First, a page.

A 11/4/12 Northwest Bay Trail hike update from the Clay Meadow trail-head on Tongue Mt. Wifey and I wanted to revisit our hike attempt on Tongue Mountain, of the Fifth Peak Lean-to from the Clay Meadow Trail-head back on Labor Day Weekend, but this time, hike the Northwest Bay Trail toward Point of Tongue, which is billed as a “moderate hike” on a “pleasant trail” by the Adirondack Mountain Club’s newest (4th Edition) Eastern Trails Book. This trail was originally built by the CCC back in the 1930’s as a horse trail, but that plan was later abandoned when rattlesnakes were discovered (not to get political while hiking, but…here’s an early example of Government money -taxpayer money- going to a boondoggle project, a horse trail, that nobody took the time to research, and I guarantee wasn’t built for use by the then middle class, who I very much doubt lived along, or rode horses along, Lake George). Wifey is just getting over a procedure on her leg and we wanted to attempt something moderate, so we planned only to hike about half-way to around Bear Point where there is a nice view of Northwest Bay and down Lake George.

A long plank bridge over a stream @ .2 mile from the trail-head.

The trail prior to the Northwest Bay Trail junction.

At about 1.8 mile, the trail goes along this fantastic mossy cliff under large Hemlocks. I love the smell of the Hemlocks.

Shortly after the moss covered cliffs, you come to this interesting archway.

At 2 mile, you come to a spur trail that goes 200 ft. to Bear Point, where you get this nice view of Northwest Bay, down toward Bolton Landing. In the warm months, this spot offers a good place to swim in the lake, put-in a kayak, and a well-put-together fire ring to cook and have a picnic.

At around 2.1 mile, you come to this campsite w/lean-to and fire ring along the trail.

The trail makes it’s way back down to the lake.

Trail maintenance from a previous blow-down.

Don’t forget to sing in and out when using any trail, it’s for your own safety. The sign in/out system alerts Park Rangers to possible lost hikers.

We actually hiked about 3.2 mile in to another open view from some rocks of Lake George, according to our “map my hike” app on wifey’s phone, for a 6.2 mile round trip. Poor wifey’s knees were hurting after that one.

Things to do in the Lake George – Saratoga Springs Region

Sunday, July 15th, 2012

I’ve been wanting to organize a blog on some of the things to do in the area from a locals perspective, not the chamber of commerce. You can get a great overview by noodling around  my web site’s Regional Info page –  just click the hi-lighted link to the left. Our region is rich in natural and man-made attractions for you to enjoy.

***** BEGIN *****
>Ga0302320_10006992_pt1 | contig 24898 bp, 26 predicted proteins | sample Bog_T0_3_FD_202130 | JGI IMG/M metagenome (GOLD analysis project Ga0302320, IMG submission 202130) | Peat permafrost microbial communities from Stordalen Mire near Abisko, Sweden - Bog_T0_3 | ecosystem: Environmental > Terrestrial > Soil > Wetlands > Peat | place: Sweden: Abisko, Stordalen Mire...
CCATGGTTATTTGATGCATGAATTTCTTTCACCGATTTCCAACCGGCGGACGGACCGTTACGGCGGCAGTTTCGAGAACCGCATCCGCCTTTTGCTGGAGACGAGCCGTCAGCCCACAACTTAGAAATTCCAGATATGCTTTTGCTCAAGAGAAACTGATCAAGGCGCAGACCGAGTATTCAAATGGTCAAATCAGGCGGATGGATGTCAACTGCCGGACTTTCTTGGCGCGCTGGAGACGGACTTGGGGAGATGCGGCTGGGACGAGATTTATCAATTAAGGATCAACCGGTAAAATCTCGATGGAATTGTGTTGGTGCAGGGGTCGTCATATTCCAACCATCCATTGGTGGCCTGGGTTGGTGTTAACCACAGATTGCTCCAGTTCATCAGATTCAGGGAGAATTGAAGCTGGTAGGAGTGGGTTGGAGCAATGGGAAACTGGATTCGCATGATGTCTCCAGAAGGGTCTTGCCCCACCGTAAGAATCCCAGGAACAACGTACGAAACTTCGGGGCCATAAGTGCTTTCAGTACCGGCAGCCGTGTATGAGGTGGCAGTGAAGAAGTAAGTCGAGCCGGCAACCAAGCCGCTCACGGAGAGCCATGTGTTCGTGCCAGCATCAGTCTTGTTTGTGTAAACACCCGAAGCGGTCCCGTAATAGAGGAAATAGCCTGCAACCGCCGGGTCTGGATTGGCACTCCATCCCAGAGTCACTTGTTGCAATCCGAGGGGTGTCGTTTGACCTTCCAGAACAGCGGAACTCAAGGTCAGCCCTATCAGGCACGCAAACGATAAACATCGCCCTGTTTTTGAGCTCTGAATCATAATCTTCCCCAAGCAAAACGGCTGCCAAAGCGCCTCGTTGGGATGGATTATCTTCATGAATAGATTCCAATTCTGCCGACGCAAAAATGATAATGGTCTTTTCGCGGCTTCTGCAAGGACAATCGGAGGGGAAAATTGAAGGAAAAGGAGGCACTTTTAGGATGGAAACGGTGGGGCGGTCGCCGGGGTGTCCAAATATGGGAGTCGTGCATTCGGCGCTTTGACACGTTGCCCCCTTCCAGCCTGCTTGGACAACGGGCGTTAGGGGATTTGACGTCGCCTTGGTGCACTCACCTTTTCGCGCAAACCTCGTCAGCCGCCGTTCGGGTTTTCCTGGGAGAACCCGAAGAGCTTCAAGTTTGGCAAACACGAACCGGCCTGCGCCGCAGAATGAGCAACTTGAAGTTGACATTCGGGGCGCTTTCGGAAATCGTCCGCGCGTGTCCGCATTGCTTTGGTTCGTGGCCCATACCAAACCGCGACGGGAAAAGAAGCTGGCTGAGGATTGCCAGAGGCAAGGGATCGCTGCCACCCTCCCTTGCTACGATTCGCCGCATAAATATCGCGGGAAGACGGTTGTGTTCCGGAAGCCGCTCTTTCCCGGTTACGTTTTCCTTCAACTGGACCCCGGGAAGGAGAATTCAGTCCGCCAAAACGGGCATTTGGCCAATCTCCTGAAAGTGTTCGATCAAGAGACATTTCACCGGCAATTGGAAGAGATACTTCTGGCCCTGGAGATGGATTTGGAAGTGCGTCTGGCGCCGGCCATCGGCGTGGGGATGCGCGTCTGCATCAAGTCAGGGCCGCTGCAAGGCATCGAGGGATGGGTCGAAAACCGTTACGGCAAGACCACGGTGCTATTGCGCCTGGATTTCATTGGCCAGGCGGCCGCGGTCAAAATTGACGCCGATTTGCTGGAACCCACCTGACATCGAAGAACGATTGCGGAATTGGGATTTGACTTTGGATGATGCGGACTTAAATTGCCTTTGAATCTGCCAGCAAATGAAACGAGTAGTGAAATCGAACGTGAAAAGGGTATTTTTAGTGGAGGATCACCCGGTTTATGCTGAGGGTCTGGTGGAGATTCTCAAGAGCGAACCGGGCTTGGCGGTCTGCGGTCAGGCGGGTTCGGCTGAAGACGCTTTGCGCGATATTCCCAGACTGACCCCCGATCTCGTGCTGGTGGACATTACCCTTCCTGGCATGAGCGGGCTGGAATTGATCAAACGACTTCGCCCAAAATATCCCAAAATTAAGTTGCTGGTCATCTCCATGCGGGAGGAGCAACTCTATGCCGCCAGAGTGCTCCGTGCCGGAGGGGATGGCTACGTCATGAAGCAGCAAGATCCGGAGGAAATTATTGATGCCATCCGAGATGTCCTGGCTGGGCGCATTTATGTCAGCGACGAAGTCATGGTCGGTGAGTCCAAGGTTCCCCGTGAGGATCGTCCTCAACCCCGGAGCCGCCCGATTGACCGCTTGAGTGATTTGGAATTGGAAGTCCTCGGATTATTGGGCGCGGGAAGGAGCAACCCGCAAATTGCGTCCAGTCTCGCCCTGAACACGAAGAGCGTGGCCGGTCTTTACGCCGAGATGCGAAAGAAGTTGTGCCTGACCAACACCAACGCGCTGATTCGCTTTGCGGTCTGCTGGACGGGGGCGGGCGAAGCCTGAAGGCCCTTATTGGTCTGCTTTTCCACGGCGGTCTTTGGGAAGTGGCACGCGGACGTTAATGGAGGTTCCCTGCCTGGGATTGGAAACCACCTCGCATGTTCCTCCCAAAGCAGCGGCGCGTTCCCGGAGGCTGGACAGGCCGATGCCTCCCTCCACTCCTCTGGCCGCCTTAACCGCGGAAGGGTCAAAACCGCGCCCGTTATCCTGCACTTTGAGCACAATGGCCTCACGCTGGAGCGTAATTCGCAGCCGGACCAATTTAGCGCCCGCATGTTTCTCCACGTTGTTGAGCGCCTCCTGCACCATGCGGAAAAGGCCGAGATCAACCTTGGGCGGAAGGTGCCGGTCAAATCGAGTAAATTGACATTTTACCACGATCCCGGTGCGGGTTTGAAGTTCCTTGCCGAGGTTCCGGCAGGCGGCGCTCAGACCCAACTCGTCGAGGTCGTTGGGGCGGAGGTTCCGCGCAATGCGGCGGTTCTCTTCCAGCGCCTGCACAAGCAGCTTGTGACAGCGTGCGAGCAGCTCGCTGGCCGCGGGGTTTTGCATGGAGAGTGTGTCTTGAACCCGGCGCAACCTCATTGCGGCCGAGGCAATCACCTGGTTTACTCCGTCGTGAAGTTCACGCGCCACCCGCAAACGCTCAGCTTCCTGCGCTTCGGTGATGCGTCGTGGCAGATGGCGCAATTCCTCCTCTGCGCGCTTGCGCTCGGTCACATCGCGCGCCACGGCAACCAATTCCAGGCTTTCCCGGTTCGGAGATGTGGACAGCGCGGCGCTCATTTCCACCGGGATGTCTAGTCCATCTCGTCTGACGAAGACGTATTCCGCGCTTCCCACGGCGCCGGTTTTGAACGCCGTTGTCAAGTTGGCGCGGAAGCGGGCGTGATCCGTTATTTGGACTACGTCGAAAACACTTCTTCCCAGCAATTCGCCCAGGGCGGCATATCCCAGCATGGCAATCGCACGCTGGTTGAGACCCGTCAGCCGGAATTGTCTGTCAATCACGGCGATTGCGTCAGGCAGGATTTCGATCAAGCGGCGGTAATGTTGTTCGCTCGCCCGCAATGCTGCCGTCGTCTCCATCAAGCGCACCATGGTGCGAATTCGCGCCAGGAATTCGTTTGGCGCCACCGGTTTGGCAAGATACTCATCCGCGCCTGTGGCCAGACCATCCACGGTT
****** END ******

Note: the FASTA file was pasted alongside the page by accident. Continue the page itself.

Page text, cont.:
A late fall view of a quiet Lake George

Lake George Village features it’s tour boats, historical sites, para sailing, mini golf, hotels/motels, restaurants and tourists shops. Further up Lake George is quieter than the Village, with locations like Bolton Landing, and Hague . You will find many white water rafting and tubing operations in the area, horse back riding, golf, amusement parks like The Great Escape. There are many biking, hiking and climbing options around, check-out the Adirondack Mountain Club for details/maps on area hikes/climbing options.

The view from on top of Mt. Jo, that you access from Adk Loj.

Other communities to to check-out while visiting, just to the north of Lake George off I-87 exit #23 (Adirondack Northway), there is Warrensburg for lots of antique shops and beautiful Victorian B&Bs. From Warrensburg, head north on Rt 28 to North Creek/Gore Mountain for rafting on the upper Hudson River, hiking/biking, gondola rides on Gore Mountain, and train rides on the Saratoga/North Creek Railway . Next up on Rt 28 north, is the Adirondack mountain community of Indian Lake. Further up Rt. 28 is beautiful Blue Mountain Lake. One of our absolute favorite places to go for a quick get-a-way in the mountains is, The Hedges on Blue Mountain Lake.

The Hedges was built in the Adirondack Arts & Crafts style of the Adirondack Great Camp

Hedges provides opportunities to get out on the water.


Enjoy a quiet morning.


Take-in a beautiful Adirondack Mountain sunset.

The Arts & Crafts style of one of the lodge buildings at the Hedges

Blue is also home to the renown, Adirondack Museum, worth the drive from anywhere. From there, you can either head north on Rt. 30 thru Long Lake (for a special treat, stop at the Long Lake beach and take a seaplane ride with Helms Aero) and on to Tupper Lake (home of The Wild Center Museum of the Adirondack’s), or circle back east on Rt. 28N toward Newcomb (Newcomb has great views of the High Peaks from it’s town park, or you can take the Tahawus Rd to access trailheads and views of the high peak region), Minerva, Olmstedville, Pottersville and Exit 26, I-87. If you chose the Tupper Lake route, after Tupper, take Rt. 3 toward  Saranac Lake, near-by is the Visitors Interpretive Center at Paul Smith’s. From there, Rt. 86 heads toward the Village of Lake Placid, home of the 1980 and 1932 Winter Olympics and current U.S.Olympic Training site for winter sport athletes.

Lake Placid, is a beautiful, alpine Adirondack Mountain Village